In New Jersey, when a minor is found to have committed a sex offense, the juvenile is generally adjudicated delinquent of the offense. An adjudication of delinquency for the juvenile does not have the same consequences as a guilty verdict for an adult.
How New Jersey Law Differs From Other States
One of the ways in which a juvenile adjudication of delinquency differs from a guilty verdict for an adult is that New Jersey places important restrictions on the use of the sex offender registry for juveniles. Juveniles are, by statute, excluded from being placed onto the Internet sex offender registry.
Only juveniles who are considered Tier III high-risk offenders can be placed on the online sex offender registry, and very few juvenile defendants are classified as Tier III offenders. Juveniles who go on to commit adult sex offenses may also be placed on the sex offender registry and can have their underage offense referenced on the list.
New Jersey law is different from the laws in many other states which apply to juvenile sex offenses. While an adjudication of delinquency is still a serious matter and a New Jersey criminal lawyer should be consulted to help fight the charges, the fact that teens do not usually have their sex offender status publicized means that the long-term consequences can be less severe than for young people in other states who may be adjudicated as adults and treated in the same manner as adults when it comes to sex offender registration.
Being Placed on a Sex Offender Registry as a Juvenile Can Be Devastating
The New York Times reported recently on the problems that can result in states where young people are put onto the sex offender registry. In one example, a 10-year-old boy participated in a touching game with his 8-year-old sister, even though no one really knew what they were doing.
When his sister's teacher discovered what had happened, the teacher notified the authorities. The boy was arrested just after his 11th birthday, and he and his parents agreed to plead guilty. He was sentenced to two years of probation, which he served while living in a foster home.
Unfortunately, upon his return to his family, it was discovered that he would be on the sex offender registry for a period of 10 years, with restrictions that are intended for serial child rapists. He wasn't allowed unsupervised contact with anyone under 17, or allowed contact with his sister, and when he eventually got married, he wasn't allowed contact with his wife's kids or with the baby they had together until he had passed an evaluation.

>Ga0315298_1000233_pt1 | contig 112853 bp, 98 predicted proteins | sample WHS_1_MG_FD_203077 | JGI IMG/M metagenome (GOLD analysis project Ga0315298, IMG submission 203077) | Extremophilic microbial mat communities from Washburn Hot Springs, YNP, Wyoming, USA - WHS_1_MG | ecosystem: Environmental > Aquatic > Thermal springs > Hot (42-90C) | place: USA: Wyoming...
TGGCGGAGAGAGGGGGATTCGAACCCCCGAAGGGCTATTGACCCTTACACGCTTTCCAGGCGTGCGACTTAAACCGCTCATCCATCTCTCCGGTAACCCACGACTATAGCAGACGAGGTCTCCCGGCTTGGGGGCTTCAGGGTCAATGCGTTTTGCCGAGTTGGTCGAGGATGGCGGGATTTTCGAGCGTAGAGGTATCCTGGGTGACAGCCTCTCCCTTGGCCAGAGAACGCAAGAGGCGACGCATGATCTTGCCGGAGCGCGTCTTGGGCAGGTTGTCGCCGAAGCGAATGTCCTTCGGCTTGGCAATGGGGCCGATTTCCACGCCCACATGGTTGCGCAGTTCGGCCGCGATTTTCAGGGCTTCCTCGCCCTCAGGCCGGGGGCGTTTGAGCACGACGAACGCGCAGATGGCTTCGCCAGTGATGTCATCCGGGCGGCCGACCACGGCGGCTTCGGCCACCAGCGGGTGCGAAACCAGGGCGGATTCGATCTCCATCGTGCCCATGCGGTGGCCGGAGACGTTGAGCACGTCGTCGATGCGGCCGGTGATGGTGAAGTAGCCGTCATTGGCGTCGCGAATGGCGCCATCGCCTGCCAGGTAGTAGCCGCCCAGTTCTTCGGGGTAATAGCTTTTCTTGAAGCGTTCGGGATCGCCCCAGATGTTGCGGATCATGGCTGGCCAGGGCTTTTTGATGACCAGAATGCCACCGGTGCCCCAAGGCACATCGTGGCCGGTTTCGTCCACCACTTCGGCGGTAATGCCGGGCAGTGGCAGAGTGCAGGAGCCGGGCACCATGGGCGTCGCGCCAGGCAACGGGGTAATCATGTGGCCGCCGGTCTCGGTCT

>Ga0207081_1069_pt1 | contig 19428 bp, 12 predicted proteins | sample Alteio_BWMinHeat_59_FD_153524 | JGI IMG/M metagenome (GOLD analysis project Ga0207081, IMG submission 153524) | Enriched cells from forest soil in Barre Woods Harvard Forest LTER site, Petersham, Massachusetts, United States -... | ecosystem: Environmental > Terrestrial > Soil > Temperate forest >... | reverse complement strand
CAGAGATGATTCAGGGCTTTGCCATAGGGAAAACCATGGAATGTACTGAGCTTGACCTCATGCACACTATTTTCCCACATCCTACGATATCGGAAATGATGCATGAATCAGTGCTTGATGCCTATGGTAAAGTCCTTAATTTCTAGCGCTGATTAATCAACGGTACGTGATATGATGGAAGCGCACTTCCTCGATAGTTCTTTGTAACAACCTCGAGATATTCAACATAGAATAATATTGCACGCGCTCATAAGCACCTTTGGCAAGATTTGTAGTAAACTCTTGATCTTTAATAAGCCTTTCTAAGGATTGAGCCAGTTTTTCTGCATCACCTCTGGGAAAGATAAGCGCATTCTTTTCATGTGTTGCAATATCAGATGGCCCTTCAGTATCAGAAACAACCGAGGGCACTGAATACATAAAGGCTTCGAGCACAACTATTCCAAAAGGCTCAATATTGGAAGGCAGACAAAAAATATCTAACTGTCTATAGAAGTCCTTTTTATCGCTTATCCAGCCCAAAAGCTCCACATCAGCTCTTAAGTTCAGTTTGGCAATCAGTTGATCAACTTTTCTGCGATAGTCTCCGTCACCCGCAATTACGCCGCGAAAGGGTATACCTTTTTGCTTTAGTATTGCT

The consequences of his listing on the registry were grave not just for the young boy, but also for his family. Neighbors shot and killed their family dog and threw a Molotov cocktail at his home. He was also listed by name in the newspaper along with adult sex offenders. He dropped out of school, ran away, was homeless for several years and began doing drugs before he was arrested for burglary and parole violation. His parent's 20-year marriage ended. Even after he was taken off the registry in 2011, Internet searches still show him as being on the list.
His story is not a unique one, as kids are listed on sex offender registries in 40 states -- sometimes for life. They are lumped in with adult sex criminals, and as many as 24,000 of the 800,000 registered sex offenders in the U.S. are kids.
While kids in New Jersey do not usually have to worry that they will find themselves listed online as registered sex offenders, stories like this one in the New York times illustrate the ways in which sex crime convictions can profoundly affect the lives of convicted defendants in ways that other crimes don't.
Sex crimes are often punished harshly because of public fear of sex offenders, and this tough-on-crime attitude towards sex crimes could affect underage defendants in New Jersey as well. Helmer, Conley, and Kasselman, P.A. can help defendants try to avoid conviction and work to reduce the consequences that could result from a sex crimes charge.